In response to a request from GEPA that Underwood’s performance be reviewed by the school board and the results made public, Miller stated that the school board follows state law and has reviewed Underwood’s performance. He did not say when the last review was performed and declined to comment on the making it public part.

Then school board members turned their attention to the long running farce known as the bus garage. Currently, the bus maintenance facility, located opposite the old football field on Sandy Hook Road, is in a sad state of repair and has been for some time.

Air must be let out of bus tires to get them into the maintenance garage and mechanics often work outside in the elements. Its drain field is failing. It has needed to be replaced for a long time.

For at least eight years, the school board and supervisors have tap danced around the matter, with the county spending at least $250,000 in design fees about three years ago on a central garage that was intended to service all county vehicles. That proposal was abandoned when the estimated cost exceeded $12 million.

Initially, a new bus garage was to be located on the 100 or so acres around the high school/middle school complex. When the supervisors deemed the cost of necessary site work, $600,000, too high, everyone went back to the drawing board.

Last year, the county suggested that a prefabricated metal building be used as a temporary measure in spite of the fact that metal buildings are not permitted in village overlay districts, which includes the existing bus garage.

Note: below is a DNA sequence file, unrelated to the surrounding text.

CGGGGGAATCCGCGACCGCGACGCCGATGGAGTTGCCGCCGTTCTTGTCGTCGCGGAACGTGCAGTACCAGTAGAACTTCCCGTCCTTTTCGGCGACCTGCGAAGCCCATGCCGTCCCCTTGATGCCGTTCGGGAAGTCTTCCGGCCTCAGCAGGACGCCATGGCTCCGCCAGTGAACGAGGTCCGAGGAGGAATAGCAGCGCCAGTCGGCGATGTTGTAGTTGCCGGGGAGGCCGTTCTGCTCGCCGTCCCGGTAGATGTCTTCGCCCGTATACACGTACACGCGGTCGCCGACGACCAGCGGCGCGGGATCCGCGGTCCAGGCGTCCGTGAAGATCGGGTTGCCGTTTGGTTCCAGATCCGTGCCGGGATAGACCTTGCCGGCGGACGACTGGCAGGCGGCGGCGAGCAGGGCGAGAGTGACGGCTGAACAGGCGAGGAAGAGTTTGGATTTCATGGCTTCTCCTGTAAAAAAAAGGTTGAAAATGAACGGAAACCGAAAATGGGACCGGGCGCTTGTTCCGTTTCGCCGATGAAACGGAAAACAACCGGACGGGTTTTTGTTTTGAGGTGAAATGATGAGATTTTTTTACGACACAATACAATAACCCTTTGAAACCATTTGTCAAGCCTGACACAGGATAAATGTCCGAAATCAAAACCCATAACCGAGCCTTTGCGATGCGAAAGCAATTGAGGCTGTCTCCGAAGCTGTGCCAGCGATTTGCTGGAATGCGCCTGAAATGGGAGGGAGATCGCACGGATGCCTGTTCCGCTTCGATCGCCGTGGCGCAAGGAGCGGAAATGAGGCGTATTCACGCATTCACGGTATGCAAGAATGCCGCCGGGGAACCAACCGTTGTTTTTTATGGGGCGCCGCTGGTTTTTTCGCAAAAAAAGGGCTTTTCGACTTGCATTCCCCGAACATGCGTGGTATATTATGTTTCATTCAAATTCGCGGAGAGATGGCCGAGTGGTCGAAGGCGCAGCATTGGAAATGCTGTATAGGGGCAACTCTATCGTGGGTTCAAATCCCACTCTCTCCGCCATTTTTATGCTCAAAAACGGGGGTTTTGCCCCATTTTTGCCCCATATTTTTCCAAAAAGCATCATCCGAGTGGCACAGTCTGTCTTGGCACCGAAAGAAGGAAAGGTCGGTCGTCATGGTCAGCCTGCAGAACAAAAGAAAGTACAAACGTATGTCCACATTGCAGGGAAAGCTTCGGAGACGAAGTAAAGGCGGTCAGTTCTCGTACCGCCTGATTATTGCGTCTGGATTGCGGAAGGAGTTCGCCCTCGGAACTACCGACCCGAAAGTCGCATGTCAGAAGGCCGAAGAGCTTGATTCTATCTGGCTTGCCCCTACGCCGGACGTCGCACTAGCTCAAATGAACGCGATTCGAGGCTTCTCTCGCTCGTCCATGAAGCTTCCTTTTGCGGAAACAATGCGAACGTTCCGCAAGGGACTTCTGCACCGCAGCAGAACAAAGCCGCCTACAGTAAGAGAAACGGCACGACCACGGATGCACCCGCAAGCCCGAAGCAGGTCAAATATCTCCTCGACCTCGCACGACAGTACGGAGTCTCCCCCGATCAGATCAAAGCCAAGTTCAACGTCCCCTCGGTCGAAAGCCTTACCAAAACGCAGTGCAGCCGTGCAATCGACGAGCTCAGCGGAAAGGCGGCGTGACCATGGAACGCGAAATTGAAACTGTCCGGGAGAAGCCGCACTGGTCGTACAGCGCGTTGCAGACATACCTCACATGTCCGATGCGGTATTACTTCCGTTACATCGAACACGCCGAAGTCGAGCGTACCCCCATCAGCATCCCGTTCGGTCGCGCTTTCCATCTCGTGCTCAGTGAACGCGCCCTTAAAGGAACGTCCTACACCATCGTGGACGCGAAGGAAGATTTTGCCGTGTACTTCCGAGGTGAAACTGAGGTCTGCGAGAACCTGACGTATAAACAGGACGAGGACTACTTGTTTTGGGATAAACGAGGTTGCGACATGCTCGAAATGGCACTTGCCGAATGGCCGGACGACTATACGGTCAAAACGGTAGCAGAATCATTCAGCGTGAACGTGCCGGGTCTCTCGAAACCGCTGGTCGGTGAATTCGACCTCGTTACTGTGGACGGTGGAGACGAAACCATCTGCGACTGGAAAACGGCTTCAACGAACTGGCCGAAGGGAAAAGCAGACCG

After the county’s design review committee rejected the metal building unless sheathed with acceptable materials and heavily screened, which would add as much as $100,000 to the cost, the school board is considering vital repairs that would keep the existing facility limping along for another few years.

Very recently, the county has suggested that the bus maintenance function be relocated to the old middle school.
The school board, properly, wants more information before endorsing this proposal. Stay tuned. The bus garage adventure has more twists and turns than the Sopranos!

This should be old news for the school board, the issue was on the table long before Underwood arrived.


Anonymous said...

I usually agree with most of your editorials Sandie, but several of your points concern me.

First, I have some concerns about the use of drug sniffing dogs in our schools. In our country you are supposed to be innocent until proven otherwise. What do we teach our children about the 4th Amendment when we search them with dogs, with no evidence of wrongdoing? If a particular student is suspected of holding drugs and there is reasonable cause to believe such is the case, then holding them until the dogs arrive makes sense. Bringing dogs in before or after school to identify residual smells in lockers is OK, as this provides acceptable investigative detective work. Students whose lockers are identified can then be monitored and preferably counseled on the fact that they are suspect and given an opportunity to have proactive counseling instead of just playing "gotcha." I don't like the idea of dogs disrupting school in the middle of the day when there is no immediate cause or suspicion to justify them. Fishing should be kept in the James River where it belongs, and not used as a cop out for lazy detective work. Whether it's legally OK is not the point. We are teaching our children at a young age to ignore their Constitutional rights, because they are simply ancient words on an obsolete document.

I agree that teachers and administrators should not use drugs at school. What they do in the privacy of their own homes is no one else's business so long as it does not affect their job performance. If performance is affected, then and only then is it reasonable to search them, unless they agree as a condition of employment to submit to random searches or tests.